Smart technology may save you money in the long run, but it’s often costly upfront. So is it worth getting?Ten years ago, I had only vaguely heard of exterior lights that turned on via a timer. Now you can turn on almost everything in your home with your smartphone – even that flat iron that you forgot to unplug. But while it may seem trendy to invest in smart technology that fills the gaps in your memory, it’s not altogether clear whether they actually save you money.

Air conditioning, for example, isn’t something that you’d expect to be thrilled about. But it’s fascinating to see how you use energy to cool your home with smart thermostats like Ecobee. It even has a function that shows you how your home's efficiency compares to others in your community and how your estimated savings compares to your state’s average. Smart thermostats even notice when you’re in a room and when you’re gone, and then adjust accordingly.

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I can tell my Ecobee to only use two of the sensors to set the temperature in the home, ignoring one room that we don’t use so as to be more efficient. I can also adjust it remotely using my phone, and I will receive alerts if the temperature goes too high or too low.

My Ecobee shows that we saved about $10 in February alone and about $65 total since we installed it.

With a $100 credit from Georgia Power for purchasing the technology, we’ll make back what we spent in about two years.


Appliances are a close second as the biggest energy sucker in U.S. homes (behind heating and cooling), according to the U.S. Energy Information Administration (USEIA). Even though the number of televisions in homes is declining, we have all sorts of other appliances that use energy.

Refrigerators and washing machines are now subject to federal efficiency standards. However, the USEIA found that homes built between 2000 and 2009 use 19 percent more energy than homes built in the 1980s, indicating that recharging computers, phones, and other devices take up much more energy than we might think.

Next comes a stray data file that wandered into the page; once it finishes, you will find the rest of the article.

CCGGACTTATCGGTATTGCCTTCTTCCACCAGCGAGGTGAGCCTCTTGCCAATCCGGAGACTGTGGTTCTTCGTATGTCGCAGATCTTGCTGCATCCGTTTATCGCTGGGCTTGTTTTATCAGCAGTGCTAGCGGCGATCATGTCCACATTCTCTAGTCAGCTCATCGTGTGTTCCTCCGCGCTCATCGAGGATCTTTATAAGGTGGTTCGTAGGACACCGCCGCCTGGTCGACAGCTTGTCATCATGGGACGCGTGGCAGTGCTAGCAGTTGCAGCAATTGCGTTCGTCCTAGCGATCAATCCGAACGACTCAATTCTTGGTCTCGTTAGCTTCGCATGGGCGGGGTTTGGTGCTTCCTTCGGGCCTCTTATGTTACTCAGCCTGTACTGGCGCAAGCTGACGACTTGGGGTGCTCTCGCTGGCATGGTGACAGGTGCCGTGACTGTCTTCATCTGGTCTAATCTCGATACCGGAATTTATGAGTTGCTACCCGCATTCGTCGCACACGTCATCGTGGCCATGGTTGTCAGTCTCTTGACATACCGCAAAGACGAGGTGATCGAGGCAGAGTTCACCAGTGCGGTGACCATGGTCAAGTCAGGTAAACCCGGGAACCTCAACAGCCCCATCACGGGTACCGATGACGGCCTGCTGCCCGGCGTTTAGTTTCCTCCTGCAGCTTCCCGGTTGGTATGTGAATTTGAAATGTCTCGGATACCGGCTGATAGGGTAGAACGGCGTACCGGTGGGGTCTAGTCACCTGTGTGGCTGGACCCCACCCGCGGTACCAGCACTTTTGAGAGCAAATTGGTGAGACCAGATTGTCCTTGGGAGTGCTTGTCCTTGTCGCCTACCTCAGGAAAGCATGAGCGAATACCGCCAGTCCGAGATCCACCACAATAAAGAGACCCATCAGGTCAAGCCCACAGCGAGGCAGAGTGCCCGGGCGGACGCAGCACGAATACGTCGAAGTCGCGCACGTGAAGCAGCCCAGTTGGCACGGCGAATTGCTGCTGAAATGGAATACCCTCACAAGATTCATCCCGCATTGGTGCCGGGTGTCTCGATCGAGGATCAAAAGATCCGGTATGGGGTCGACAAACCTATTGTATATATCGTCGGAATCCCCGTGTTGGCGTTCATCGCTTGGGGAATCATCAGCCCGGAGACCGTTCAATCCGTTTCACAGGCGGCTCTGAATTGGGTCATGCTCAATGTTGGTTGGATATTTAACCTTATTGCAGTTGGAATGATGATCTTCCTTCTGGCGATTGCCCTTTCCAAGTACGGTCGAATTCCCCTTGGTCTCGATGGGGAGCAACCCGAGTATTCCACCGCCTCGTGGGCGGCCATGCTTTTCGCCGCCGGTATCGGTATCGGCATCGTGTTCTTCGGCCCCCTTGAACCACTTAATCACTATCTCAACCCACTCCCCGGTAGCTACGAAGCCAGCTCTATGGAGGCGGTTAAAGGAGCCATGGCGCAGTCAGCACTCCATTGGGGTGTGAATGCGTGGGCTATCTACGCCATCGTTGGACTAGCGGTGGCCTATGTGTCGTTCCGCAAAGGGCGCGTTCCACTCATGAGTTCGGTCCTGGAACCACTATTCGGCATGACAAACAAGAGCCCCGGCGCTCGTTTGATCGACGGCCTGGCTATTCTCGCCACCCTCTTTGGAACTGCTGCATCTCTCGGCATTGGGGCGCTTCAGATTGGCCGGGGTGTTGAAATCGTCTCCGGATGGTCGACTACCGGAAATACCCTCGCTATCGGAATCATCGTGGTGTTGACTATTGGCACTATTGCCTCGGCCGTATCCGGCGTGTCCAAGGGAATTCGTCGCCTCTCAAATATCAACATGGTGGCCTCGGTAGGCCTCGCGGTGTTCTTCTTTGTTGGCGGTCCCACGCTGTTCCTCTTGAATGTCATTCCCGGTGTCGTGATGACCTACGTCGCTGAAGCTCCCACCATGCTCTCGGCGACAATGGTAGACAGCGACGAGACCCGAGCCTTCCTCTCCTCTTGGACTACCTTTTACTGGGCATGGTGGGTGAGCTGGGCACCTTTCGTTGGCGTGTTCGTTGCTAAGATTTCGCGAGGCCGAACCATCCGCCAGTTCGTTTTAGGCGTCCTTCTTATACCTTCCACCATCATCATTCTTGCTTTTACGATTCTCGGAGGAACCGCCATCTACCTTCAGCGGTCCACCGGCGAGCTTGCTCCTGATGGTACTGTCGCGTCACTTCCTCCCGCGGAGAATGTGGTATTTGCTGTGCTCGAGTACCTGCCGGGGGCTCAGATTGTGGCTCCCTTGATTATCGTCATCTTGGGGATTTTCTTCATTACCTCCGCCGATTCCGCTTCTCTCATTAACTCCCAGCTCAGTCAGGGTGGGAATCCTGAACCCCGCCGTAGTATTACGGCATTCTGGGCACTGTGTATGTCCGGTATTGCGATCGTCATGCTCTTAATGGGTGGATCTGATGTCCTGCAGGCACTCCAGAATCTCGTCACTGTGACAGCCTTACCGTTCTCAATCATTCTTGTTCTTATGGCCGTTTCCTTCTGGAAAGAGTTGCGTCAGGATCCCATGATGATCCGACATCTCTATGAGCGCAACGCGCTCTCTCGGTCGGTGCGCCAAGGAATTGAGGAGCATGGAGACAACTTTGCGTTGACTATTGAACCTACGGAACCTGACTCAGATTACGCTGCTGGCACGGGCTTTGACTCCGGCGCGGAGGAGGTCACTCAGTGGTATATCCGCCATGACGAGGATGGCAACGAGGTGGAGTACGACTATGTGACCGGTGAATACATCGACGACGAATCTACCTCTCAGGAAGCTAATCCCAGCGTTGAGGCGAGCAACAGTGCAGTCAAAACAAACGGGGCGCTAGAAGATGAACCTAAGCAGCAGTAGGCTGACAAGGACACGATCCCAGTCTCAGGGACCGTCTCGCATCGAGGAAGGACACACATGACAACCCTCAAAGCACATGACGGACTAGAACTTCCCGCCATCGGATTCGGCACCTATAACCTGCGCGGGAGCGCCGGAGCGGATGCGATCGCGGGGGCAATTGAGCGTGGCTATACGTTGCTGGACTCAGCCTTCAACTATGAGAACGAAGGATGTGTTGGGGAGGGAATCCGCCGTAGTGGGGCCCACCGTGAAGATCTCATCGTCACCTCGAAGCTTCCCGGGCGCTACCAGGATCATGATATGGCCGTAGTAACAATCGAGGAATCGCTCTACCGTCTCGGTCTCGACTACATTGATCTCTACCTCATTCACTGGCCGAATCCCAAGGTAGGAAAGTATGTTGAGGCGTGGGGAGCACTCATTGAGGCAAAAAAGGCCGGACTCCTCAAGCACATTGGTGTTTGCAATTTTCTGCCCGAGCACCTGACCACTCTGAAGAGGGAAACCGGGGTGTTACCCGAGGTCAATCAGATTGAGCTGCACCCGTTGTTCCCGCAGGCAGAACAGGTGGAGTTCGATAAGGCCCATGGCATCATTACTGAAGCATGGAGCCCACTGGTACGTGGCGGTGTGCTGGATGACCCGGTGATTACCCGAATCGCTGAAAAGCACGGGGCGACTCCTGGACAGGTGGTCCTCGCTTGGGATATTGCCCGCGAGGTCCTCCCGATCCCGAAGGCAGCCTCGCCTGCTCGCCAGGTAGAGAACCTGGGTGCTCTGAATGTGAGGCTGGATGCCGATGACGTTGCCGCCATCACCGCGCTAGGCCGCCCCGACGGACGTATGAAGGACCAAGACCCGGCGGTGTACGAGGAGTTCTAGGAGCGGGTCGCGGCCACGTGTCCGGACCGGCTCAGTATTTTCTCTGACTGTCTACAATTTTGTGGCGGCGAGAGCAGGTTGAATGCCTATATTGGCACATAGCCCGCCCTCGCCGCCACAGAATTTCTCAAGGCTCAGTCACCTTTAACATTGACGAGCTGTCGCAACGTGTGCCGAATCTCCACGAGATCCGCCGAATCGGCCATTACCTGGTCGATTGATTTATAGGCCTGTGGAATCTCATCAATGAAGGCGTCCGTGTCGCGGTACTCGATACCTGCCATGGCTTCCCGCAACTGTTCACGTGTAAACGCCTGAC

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Many televisions and gaming systems now have an “always on” mode, which not only uses energy, but also costs you more. You’ll need to make sure to turn them off or use a smart plug to do it manually or on a timer. You can use a smart plug for almost every appliance. This allows you use your phone to monitor which devices are on or off at any given time. Smart power strips will also turn off devices when you leave a room, which can save you $200 a year by avoiding the vampire load.

Other Household Basics

I'd also like a Roomba, which will clean my floors for me, though this is another appliance that needs to be plugged in when not in use. But despite that fact, using a Roomba is more energy efficient than a standard upright vacuum, according to a recent article in TreeHugger. Plus, it costs less in the long run.

Lighting, meanwhile, doesn’t use that much energy. But if you don't like thought of going room to room to turn off the lights, you can set timers or use smart technology like Hue to monitor them, saving you time and money.

And if you ask me, security is the best place for smart technology in the home.

You can install digital locks and cameras that connect to apps on your smart phone, allowing you to monitor your home at all times. The camera uses power 24/7, but the smart lock can use solar power or a battery that lasts three to five years.

Finally, we should all be concerned about water usage. How many times have you driven by someone watering their lawn after it just rained? Now, smart sensors can help turn off your sprinklers when it detects rain, saving both the Earth and your wallet.

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The Bottom Line

When deciding what kinds of smart technology to buy, look at the cost and the benefits. Some may pay for themselves in a year, but others may take longer. Even with a possible credit from your insurance company, is it worth spending $200 on a water sensor to prevent a flood that may never happen? Ecobee has been a great first step into automating our home, and I hope the savings will just keep coming.